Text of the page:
(416) 461 6696

    Do you need help with a debt or banking problem?
    Enter your details below and an ACORN organizer will be in touch.

    Dealing with Debt: 3 steps

    Step 1: Recognize the problem

    Step 2:  Understand the problem

    Step 3: Take action

    Step 1: Recognize the problem

    What type of loan do you have?

    Potential problems:

    (1) Interest Rates

    (2) Secured vs Unsecured Loans

    (3) Behind on your payments

    (4) Cash flow problems

    (5) Credit Issues – Credit limits / Credit scores

    Step 2: Understand the problem

    Gather as much information about the problem as possible:

    (1) How much do you owe? When is payment due? Who do you owe the money to?

    (2) What are the key terms of your loan or credit product?

    (3) Do some research on your problem using reliable sources. (ACORN Portal; Financial Consumer Agency of Canada; Steps to Justice), Speak to local community organizations, speak to others who have experienced a similar problem)

    Step 3: Take action

    (1) Assess your financial situation. (See FCAC’s budget calculator)

    (2) Talk to your provider/creditor.

    Things you can ask your creditor for include: Spreading out payments over a longer term to reduce your monthly payment; Reduced interest rate; More time to repay; Reduced total debt.

    Things to consider:

    -What can you actually afford?

    -Write down the contact information of the employee you spoke with.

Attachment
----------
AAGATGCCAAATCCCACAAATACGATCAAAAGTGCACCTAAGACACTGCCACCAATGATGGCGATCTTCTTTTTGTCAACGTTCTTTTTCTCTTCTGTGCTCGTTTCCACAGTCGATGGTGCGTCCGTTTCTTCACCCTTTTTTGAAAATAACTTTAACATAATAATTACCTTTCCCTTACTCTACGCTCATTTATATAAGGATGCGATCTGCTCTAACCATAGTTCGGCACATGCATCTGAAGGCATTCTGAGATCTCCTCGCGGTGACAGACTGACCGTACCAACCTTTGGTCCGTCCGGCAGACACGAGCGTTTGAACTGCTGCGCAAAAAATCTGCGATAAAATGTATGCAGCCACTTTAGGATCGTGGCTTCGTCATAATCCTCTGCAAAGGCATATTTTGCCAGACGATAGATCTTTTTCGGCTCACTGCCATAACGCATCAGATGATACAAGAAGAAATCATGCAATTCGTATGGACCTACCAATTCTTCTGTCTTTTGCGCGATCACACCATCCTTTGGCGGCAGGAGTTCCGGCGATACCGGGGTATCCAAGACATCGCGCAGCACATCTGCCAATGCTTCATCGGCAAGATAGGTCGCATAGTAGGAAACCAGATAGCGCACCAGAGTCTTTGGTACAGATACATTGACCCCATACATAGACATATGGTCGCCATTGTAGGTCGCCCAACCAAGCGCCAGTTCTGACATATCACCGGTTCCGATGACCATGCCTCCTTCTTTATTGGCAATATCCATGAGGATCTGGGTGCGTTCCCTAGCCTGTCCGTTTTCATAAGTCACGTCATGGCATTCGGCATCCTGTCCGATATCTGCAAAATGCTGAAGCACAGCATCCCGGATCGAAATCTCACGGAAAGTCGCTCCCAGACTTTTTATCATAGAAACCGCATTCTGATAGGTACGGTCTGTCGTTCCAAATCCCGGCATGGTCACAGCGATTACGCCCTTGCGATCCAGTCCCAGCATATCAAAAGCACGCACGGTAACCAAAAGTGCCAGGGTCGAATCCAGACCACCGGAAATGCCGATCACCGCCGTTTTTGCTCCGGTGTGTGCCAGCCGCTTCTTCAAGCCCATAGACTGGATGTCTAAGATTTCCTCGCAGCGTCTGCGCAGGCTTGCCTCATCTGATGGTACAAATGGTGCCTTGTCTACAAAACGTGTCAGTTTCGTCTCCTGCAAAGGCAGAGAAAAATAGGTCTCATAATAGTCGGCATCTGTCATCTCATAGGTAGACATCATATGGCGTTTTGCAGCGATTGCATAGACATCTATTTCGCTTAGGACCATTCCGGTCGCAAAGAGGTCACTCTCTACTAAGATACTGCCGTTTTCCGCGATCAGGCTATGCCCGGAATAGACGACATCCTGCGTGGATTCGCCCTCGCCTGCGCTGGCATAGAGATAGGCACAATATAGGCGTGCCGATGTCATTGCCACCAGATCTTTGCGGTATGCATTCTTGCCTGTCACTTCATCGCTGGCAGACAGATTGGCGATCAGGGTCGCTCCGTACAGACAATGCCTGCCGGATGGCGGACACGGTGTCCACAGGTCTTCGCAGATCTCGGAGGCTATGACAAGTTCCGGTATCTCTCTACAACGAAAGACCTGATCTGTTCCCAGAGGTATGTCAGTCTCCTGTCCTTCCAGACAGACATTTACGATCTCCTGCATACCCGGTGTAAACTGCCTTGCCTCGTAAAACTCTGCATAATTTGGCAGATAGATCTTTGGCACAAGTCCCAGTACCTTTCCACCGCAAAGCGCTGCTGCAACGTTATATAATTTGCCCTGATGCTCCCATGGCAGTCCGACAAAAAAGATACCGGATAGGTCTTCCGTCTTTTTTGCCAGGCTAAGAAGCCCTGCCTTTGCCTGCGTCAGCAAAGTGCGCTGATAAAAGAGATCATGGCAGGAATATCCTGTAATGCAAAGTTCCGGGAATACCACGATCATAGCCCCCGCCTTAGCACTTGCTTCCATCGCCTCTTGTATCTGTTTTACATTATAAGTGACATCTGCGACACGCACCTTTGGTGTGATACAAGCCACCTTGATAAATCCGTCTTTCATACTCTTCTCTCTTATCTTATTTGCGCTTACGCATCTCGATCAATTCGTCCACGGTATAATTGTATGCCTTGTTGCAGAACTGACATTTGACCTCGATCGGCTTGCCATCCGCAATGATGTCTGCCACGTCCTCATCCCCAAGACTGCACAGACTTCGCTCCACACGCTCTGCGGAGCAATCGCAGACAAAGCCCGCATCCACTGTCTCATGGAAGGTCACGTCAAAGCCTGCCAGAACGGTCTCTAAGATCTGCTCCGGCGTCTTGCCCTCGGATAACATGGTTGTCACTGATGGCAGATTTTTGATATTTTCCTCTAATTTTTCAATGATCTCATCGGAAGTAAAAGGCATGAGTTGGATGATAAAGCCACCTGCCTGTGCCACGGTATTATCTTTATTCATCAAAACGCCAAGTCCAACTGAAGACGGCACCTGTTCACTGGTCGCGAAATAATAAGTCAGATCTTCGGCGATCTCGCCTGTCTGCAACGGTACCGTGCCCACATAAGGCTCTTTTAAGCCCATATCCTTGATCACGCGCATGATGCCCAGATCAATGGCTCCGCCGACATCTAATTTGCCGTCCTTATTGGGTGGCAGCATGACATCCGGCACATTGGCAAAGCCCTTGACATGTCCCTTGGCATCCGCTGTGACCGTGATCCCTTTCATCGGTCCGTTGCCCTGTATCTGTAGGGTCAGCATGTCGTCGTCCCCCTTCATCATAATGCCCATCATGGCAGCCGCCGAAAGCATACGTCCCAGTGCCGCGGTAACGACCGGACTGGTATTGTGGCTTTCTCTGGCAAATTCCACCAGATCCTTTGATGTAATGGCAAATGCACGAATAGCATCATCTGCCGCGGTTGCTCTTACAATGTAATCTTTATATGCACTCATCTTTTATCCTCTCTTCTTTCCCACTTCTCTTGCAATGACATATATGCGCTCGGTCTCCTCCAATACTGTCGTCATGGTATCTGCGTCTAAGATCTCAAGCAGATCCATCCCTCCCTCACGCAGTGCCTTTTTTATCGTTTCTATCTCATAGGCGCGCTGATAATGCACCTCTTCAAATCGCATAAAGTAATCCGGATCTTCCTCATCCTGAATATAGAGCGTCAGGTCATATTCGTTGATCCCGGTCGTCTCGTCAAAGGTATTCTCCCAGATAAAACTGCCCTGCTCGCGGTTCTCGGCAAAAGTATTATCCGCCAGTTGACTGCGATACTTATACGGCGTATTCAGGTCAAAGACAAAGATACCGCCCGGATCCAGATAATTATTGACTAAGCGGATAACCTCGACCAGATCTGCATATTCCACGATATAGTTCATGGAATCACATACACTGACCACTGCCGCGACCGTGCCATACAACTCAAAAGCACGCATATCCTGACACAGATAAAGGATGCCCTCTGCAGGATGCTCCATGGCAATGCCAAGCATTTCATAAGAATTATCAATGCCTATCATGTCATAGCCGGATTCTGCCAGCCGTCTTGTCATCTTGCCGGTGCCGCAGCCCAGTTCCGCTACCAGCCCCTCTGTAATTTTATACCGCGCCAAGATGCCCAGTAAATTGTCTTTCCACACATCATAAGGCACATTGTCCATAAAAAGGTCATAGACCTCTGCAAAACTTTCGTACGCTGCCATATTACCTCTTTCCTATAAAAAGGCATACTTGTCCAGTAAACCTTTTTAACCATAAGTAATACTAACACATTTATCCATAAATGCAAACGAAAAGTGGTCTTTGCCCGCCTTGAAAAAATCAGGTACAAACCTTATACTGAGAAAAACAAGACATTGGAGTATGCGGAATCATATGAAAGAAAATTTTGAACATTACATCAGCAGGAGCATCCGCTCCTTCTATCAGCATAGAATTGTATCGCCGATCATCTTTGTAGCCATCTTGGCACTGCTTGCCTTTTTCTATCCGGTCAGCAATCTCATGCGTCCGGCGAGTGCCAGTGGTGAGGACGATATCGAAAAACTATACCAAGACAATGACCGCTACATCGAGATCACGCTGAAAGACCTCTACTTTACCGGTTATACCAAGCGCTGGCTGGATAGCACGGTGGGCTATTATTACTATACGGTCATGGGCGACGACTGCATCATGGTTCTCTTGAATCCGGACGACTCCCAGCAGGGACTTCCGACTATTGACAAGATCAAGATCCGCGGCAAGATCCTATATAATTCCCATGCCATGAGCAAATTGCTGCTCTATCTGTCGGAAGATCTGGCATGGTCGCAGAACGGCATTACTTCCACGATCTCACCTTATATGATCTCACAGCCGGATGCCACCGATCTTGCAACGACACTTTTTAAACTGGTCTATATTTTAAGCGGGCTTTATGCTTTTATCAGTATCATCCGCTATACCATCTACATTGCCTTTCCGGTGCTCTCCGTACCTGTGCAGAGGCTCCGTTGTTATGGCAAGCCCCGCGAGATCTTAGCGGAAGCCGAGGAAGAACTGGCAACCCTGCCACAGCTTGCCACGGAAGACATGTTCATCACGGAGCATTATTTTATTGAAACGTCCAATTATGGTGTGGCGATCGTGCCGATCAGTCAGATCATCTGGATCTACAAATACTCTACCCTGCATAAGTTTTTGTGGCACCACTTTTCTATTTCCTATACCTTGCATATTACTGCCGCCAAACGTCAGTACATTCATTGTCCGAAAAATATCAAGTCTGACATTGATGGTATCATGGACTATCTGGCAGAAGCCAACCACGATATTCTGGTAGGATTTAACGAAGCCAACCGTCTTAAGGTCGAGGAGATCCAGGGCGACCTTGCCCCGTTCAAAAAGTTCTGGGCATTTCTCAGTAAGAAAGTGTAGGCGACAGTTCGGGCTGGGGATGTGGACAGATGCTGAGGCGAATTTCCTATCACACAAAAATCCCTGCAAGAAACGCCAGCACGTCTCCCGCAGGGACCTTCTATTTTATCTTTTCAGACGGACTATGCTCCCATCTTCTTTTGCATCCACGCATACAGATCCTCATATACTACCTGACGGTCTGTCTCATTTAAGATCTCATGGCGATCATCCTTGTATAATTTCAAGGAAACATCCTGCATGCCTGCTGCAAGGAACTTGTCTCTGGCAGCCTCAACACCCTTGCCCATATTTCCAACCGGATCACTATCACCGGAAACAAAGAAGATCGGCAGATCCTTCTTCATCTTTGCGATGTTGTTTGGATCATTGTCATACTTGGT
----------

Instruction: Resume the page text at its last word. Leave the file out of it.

-Be polite but persistent.

    -Clearly explain your financial situation and show you are committed to repaying your debt.

    -If your creditor agrees to your proposal, get it in writing.

    (3) Ask for help.

    If you don’t want to talk to your creditor(s) on your own, or you tried to talk to them and you’re still having trouble, don’t be afraid to ask for help. For example:

    Debt consolidation services

    Credit counselling services

    Community organizations

    Remember to research these companies before agreeing to anything. Even a non-profit credit counsellor might charge to help you manage your debts.

    Find out how to deal with collection agencies here

    Find out how to rebuild your credit here




    The content on this web site is provided for general information purposes only and does not constitute legal or other professional advice or an opinion of any kind.

    This website contains links to third party websites. ACORN does not monitor the information available through these links and does not endorse this information.

    By providing my name and email address I consent to receiving occasional emails from ACORN Canada.


    What should I know before signing a contract?

    Credit checks (by signing you may consent to a provider checking your credit, which can negatively impact your credit rating).

    Cancellation policies (how can I cancel if needed?)

    Changes to the contract (can your provider change it without notifying you?)

    Privacy/confidentiality (is your personal information protected? How so?

    Dispute resolution (do you waive your rights to sue by signing? check if there is a forced arbitration clause)

    What kind of questions can salespeople ask me?

    Salespeople need to inform you that they will collect your “personal information” and must get your consent to do so. Personal information includes:

    bank account numbers/balances;

    transaction histories;

    debt-related information;

    mortgage applications/renewals;

    tax returns and net worth;

    credit reports and credit scores

    Note: you can refuse to give personal information to a salesperson (e.g. cell provider) but they may refuse to let you sign for post-paid services. Consider pre-paid or working out a security deposit arrangement.